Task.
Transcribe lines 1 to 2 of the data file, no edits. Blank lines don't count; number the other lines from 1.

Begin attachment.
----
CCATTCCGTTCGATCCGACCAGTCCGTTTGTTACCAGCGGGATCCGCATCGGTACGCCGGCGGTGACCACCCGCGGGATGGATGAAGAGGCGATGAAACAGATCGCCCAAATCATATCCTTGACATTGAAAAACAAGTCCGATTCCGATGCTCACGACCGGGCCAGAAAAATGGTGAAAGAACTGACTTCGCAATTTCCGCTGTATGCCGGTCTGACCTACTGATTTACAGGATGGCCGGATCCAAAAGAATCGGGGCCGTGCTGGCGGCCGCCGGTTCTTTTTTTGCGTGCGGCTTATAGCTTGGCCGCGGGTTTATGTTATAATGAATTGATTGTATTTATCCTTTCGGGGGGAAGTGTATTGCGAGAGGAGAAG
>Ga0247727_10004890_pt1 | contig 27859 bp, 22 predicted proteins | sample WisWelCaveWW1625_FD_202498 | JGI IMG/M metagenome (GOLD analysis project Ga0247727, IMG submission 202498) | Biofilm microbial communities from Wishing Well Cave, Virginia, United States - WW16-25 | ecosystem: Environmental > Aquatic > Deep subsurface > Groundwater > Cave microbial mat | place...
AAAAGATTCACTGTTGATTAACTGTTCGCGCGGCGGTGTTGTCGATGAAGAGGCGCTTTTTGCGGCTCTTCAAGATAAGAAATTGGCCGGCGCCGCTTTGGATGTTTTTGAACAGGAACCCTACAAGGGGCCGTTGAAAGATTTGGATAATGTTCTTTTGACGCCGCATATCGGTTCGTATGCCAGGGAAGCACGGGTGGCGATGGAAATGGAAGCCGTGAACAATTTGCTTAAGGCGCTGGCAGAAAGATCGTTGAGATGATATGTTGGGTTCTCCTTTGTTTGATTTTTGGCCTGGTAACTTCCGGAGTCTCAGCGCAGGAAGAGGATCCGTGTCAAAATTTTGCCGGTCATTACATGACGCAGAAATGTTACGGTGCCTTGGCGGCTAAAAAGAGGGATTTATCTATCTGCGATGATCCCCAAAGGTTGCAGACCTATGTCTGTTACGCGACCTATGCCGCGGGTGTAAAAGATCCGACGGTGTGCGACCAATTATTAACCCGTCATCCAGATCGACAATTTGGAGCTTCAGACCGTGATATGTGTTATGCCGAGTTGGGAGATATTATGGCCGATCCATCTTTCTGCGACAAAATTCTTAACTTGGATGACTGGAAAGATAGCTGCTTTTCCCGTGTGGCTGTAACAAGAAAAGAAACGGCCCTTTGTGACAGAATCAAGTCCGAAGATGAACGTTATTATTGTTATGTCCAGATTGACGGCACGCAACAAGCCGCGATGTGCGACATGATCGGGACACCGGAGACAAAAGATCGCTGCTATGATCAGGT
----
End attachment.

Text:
CCATTCCGTTCGATCCGACCAGTCCGTTTGTTACCAGCGGGATCCGCATCGGTACGCCGGCGGTGACCACCCGCGGGATGGATGAAGAGGCGATGAAACAGATCGCCCAAATCATATCCTTGACATTGAAAAACAAGTCCGATTCCGATGCTCACGACCGGGCCAGAAAAATGGTGAAAGAACTGACTTCGCAATTTCCGCTGTATGCCGGTCTGACCTACTGATTTACAGGATGGCCGGATCCAAAAGAATCGGGGCCGTGCTGGCGGCCGCCGGTTCTTTTTTTGCGTGCGGCTTATAGCTTGGCCGCGGGTTTATGTTATAATGAATTGATTGTATTTATCCTTTCGGGGGGAAGTGTATTGCGAGAGGAGAAG
>Ga0247727_10004890_pt1 | contig 27859 bp, 22 predicted proteins | sample WisWelCaveWW1625_FD_202498 | JGI IMG/M metagenome (GOLD analysis project Ga0247727, IMG submission 202498) | Biofilm microbial communities from Wishing Well Cave, Virginia, United States - WW16-25 | ecosystem: Environmental > Aquatic > Deep subsurface > Groundwater > Cave microbial mat | place...